|Sunday, March 26, 2000, updated at 10:57(GMT+8)
Clinton Embarks on Visit to Pakistan
US President Bill Clinton March 25 embarked on his brief visit to Pakistan at the end of his six-day South Asian tour. This is the first visit by Clinton to Pakistan, during which he will hold talks with Pakistan's Chief Executive General Pervez Musharraf on a host of issues, including the thorny Kashmir dispute between Pakistan and India.
Islamabad has been urging the U.S. president to play a crucial role in promoting the final solution of the long-standing dispute over which it fought two of its three wars with New Delhi. However, Clinton has failed to persuade India to resume dialogue with Pakistan on the Kashmir issue during his just-ended five-day visit to India.
Combating terrorism will also be high on the agenda of Clinton' s talks with Musharraf. The U.S. president is expected to ask Islamabad to exert influence on Afghanistan's ruling Taliban militia over the issue of the alleged terrorist Osama bin Laden.
However, Islamabad has repeatedly said that it cannot help on the issue because Afghanistan is an independent country. Moreover, it is widely believed that General Musharraf would defend his government against India's accusation of Islamabad's alleged involvement in terrorist activities in the India- controlled part of Kashmir.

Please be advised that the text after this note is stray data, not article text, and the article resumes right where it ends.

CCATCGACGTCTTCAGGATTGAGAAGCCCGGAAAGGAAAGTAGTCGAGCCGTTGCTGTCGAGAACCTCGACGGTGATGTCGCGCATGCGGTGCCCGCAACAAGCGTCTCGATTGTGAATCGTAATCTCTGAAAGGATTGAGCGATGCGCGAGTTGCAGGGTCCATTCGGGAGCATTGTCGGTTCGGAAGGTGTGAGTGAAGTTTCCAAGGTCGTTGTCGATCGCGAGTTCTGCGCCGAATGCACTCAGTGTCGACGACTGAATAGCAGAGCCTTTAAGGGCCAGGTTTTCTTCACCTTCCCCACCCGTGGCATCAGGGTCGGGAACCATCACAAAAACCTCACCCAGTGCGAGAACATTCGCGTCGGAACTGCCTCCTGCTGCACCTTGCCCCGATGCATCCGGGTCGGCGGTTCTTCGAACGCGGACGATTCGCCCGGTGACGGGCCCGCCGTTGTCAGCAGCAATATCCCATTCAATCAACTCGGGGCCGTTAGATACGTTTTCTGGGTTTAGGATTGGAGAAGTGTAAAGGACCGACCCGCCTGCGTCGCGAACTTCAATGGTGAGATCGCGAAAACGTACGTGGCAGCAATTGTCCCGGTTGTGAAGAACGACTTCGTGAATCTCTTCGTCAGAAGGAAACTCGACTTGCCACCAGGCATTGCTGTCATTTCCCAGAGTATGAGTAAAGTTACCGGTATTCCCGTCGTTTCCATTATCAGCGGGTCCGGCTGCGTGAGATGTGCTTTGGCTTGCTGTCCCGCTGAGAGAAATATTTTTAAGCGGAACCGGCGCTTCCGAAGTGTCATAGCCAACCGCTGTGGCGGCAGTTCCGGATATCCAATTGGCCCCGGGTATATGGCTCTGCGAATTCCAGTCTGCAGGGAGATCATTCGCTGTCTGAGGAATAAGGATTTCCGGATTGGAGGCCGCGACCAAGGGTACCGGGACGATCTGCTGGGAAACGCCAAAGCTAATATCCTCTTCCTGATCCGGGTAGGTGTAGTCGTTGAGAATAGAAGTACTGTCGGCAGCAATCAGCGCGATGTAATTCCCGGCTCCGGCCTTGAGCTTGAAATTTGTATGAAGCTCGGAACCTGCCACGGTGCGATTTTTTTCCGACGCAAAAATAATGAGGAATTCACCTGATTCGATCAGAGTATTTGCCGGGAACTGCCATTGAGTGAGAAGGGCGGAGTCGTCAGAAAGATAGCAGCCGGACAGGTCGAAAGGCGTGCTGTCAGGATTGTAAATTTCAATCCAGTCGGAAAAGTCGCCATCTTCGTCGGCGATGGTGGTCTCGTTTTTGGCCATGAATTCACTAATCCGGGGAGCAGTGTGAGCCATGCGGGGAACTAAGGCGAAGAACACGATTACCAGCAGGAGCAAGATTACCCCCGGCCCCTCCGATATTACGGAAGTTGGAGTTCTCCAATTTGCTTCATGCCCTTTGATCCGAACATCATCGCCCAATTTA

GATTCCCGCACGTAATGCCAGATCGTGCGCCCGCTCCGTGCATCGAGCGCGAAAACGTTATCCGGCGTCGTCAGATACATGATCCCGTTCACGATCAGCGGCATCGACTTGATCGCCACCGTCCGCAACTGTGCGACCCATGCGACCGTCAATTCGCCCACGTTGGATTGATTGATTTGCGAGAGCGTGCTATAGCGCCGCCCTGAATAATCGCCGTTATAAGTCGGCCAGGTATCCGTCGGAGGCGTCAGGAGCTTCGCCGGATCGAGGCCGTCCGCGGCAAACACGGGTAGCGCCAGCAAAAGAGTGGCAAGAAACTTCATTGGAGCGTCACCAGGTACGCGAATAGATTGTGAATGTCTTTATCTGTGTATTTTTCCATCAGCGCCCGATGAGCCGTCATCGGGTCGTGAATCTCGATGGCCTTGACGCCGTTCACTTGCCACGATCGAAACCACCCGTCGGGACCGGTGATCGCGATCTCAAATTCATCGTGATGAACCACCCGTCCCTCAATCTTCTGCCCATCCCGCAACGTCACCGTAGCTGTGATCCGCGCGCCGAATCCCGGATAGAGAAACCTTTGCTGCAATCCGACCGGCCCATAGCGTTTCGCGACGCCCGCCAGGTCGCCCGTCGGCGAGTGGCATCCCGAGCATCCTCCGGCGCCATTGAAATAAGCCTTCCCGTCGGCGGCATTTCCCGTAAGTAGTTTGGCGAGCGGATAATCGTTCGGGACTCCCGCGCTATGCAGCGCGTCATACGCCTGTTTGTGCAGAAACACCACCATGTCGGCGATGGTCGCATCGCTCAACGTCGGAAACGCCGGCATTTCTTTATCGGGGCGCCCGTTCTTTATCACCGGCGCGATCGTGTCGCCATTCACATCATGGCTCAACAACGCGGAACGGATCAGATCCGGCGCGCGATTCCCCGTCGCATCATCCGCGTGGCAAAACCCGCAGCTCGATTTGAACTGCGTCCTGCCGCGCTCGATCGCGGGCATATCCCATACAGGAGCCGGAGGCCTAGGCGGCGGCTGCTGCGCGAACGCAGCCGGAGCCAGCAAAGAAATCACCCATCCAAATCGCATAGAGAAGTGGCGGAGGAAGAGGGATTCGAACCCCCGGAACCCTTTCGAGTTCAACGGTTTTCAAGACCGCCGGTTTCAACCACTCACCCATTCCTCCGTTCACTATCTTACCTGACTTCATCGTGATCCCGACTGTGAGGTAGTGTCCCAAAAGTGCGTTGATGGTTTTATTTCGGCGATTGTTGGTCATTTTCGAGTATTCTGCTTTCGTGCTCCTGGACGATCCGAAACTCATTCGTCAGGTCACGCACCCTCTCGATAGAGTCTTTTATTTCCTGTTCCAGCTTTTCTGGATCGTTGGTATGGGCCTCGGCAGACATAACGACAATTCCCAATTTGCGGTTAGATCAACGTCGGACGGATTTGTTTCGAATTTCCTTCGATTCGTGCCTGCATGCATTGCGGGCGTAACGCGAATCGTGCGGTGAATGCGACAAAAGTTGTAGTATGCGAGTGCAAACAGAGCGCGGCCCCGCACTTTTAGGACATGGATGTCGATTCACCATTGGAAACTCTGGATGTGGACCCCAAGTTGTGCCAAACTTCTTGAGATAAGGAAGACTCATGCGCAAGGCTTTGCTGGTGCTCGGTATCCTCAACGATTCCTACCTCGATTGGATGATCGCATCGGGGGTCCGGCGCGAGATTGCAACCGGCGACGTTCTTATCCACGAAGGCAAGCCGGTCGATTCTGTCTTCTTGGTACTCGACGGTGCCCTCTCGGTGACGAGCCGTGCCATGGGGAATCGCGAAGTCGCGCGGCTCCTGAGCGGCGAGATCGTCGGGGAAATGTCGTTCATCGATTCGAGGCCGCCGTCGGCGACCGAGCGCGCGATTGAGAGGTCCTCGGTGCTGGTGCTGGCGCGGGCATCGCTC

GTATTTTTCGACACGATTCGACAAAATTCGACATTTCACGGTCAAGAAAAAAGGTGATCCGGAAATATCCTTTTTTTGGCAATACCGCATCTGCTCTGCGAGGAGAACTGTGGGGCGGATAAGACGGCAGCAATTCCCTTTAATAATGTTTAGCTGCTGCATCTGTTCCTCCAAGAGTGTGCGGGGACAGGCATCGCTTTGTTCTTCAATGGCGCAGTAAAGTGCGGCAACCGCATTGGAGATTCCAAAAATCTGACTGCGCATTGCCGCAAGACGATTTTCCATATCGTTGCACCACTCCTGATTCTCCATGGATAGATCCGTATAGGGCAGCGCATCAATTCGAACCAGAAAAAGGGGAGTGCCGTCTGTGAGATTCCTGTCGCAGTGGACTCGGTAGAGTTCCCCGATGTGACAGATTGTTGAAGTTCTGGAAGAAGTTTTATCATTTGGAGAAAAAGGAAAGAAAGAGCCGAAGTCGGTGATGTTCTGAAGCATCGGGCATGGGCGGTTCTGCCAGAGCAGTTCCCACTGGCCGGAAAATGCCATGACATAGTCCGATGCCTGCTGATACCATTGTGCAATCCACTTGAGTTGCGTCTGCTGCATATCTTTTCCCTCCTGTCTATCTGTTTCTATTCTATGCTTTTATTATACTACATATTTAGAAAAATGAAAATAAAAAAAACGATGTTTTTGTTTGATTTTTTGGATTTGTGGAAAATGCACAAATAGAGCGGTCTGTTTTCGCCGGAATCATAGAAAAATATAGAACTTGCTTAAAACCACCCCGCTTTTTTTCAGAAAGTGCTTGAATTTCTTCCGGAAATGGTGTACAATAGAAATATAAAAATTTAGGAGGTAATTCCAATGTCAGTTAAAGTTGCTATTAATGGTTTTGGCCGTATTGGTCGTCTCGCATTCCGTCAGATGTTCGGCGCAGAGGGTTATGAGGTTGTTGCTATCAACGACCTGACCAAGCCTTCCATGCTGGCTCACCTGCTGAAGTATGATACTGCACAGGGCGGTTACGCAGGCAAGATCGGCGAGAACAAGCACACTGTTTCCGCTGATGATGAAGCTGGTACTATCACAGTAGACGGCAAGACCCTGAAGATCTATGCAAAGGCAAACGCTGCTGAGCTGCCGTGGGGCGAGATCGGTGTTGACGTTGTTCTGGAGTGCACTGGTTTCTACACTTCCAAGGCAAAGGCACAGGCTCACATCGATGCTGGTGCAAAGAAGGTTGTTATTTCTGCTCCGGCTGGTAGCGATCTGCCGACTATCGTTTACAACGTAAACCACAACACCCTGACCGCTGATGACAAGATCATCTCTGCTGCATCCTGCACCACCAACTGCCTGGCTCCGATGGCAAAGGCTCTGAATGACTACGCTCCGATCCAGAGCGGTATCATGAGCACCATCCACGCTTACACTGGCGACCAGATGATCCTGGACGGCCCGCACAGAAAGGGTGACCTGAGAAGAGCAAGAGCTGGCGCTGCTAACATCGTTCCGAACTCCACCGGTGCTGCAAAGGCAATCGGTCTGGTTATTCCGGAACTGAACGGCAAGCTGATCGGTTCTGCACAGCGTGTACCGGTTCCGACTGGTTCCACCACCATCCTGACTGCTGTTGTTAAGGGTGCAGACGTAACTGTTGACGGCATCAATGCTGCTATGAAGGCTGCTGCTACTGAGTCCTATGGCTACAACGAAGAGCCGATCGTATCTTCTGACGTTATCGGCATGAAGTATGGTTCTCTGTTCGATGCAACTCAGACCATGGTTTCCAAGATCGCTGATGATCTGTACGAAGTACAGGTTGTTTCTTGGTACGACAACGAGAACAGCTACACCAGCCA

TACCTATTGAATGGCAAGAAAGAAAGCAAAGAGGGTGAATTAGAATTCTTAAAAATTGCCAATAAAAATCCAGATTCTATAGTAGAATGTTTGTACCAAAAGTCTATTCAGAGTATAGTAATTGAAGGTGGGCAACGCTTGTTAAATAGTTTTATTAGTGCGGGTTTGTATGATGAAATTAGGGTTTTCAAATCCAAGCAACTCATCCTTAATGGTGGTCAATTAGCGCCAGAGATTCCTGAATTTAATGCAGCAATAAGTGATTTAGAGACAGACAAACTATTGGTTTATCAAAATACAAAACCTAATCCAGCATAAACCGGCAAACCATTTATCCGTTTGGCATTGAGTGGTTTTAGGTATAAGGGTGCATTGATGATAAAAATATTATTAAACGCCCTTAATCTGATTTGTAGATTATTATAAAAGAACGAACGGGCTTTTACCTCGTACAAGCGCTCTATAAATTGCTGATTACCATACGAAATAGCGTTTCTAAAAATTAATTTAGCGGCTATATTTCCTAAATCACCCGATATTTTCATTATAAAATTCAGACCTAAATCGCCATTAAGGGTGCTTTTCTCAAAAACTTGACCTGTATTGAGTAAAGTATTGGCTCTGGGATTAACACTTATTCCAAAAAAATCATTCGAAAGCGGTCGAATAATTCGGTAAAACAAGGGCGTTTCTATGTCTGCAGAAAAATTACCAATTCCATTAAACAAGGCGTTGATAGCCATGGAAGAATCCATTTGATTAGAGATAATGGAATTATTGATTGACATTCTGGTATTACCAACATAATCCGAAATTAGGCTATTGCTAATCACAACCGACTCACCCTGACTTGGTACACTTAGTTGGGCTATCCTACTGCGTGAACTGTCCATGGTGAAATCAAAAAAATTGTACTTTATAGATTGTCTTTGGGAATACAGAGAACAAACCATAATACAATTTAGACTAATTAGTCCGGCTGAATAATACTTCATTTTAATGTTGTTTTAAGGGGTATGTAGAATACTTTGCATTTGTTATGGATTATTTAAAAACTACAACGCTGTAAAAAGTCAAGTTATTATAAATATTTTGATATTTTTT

The killing of 35 Sikhs in India-controlled Kashmir, just hours prior to Clinton's arrival in New Delhi, has aroused a fresh wave of Indian attacks on Pakistan and Clinton has expressed his deep concern over the incident.
The nuclear issue will also be one of the focuses of Clinton's discussion here. He is expected to try to convince Pakistan to sign the Comprehensive Test Ban Treaty although he has just been frustrated in this regard in India.
In addition, Clinton will urge General Musharraf to return the power to an elected government, according to messages disclosed by White House recently.
General Musharraf, who is also the army chief of Pakistan, resumed the post of Chief Executive in a bloodless coup in October last year which led to the collapse of the former civilian government led by Nawaz Sharif.
While Washington has since been pressuring Islamabad to "return to democracy," General Musharraf once again refused to give a timetable for a general election on Wednesday when he announced the plan of local elections.
Due to the existence of the military government in the country, President Clinton had long hesitated on whether to include Pakistan into his South Asian tour before he finally decided to do so on March 8.
According to a statement of White House, the decision was made in the consideration of the "traditional friendship" with Pakistan, which was the most important ally of the United States in the sub- continent during the Cold War.
According to official sources, President Clinton will also meet his Pakistani counterpart Rafiq Tarar and address the nation through radio and television before his departure later in the afternoon.Printer-friendly Version In This Section
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